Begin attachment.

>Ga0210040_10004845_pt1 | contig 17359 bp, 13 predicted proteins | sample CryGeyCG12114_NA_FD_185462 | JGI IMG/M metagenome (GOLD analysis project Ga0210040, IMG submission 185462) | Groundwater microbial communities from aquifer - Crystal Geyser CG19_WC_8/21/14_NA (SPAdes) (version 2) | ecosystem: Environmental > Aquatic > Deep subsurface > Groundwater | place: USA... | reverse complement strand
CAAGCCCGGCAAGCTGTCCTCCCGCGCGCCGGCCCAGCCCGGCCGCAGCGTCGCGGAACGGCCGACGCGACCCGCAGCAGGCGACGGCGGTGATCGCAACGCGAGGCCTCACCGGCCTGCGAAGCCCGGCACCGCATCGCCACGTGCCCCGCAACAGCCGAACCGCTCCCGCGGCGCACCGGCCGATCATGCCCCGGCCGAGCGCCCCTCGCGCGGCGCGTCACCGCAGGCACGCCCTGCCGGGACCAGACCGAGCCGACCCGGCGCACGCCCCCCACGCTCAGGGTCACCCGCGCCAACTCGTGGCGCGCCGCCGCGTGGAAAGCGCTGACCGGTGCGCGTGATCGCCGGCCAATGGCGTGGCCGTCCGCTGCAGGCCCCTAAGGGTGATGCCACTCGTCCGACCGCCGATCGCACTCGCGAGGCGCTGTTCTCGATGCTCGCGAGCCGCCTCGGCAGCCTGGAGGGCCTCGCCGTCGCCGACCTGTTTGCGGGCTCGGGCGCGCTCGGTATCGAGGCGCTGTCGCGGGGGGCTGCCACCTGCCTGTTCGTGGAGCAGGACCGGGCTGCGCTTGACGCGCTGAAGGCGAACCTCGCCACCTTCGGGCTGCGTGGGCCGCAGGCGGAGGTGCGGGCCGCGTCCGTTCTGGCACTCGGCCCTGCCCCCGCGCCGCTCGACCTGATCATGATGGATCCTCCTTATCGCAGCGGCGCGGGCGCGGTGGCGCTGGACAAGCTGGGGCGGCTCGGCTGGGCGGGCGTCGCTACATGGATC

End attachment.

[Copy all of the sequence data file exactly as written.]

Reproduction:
>Ga0210040_10004845_pt1 | contig 17359 bp, 13 predicted proteins | sample CryGeyCG12114_NA_FD_185462 | JGI IMG/M metagenome (GOLD analysis project Ga0210040, IMG submission 185462) | Groundwater microbial communities from aquifer - Crystal Geyser CG19_WC_8/21/14_NA (SPAdes) (version 2) | ecosystem: Environmental > Aquatic > Deep subsurface > Groundwater | place: USA... | reverse complement strand
CAAGCCCGGCAAGCTGTCCTCCCGCGCGCCGGCCCAGCCCGGCCGCAGCGTCGCGGAACGGCCGACGCGACCCGCAGCAGGCGACGGCGGTGATCGCAACGCGAGGCCTCACCGGCCTGCGAAGCCCGGCACCGCATCGCCACGTGCCCCGCAACAGCCGAACCGCTCCCGCGGCGCACCGGCCGATCATGCCCCGGCCGAGCGCCCCTCGCGCGGCGCGTCACCGCAGGCACGCCCTGCCGGGACCAGACCGAGCCGACCCGGCGCACGCCCCCCACGCTCAGGGTCACCCGCGCCAACTCGTGGCGCGCCGCCGCGTGGAAAGCGCTGACCGGTGCGCGTGATCGCCGGCCAATGGCGTGGCCGTCCGCTGCAGGCCCCTAAGGGTGATGCCACTCGTCCGACCGCCGATCGCACTCGCGAGGCGCTGTTCTCGATGCTCGCGAGCCGCCTCGGCAGCCTGGAGGGCCTCGCCGTCGCCGACCTGTTTGCGGGCTCGGGCGCGCTCGGTATCGAGGCGCTGTCGCGGGGGGCTGCCACCTGCCTGTTCGTGGAGCAGGACCGGGCTGCGCTTGACGCGCTGAAGGCGAACCTCGCCACCTTCGGGCTGCGTGGGCCGCAGGCGGAGGTGCGGGCCGCGTCCGTTCTGGCACTCGGCCCTGCCCCCGCGCCGCTCGACCTGATCATGATGGATCCTCCTTATCGCAGCGGCGCGGGCGCGGTGGCGCTGGACAAGCTGGGGCGGCTCGGCTGGGCGGGCGTCGCTACATGGATC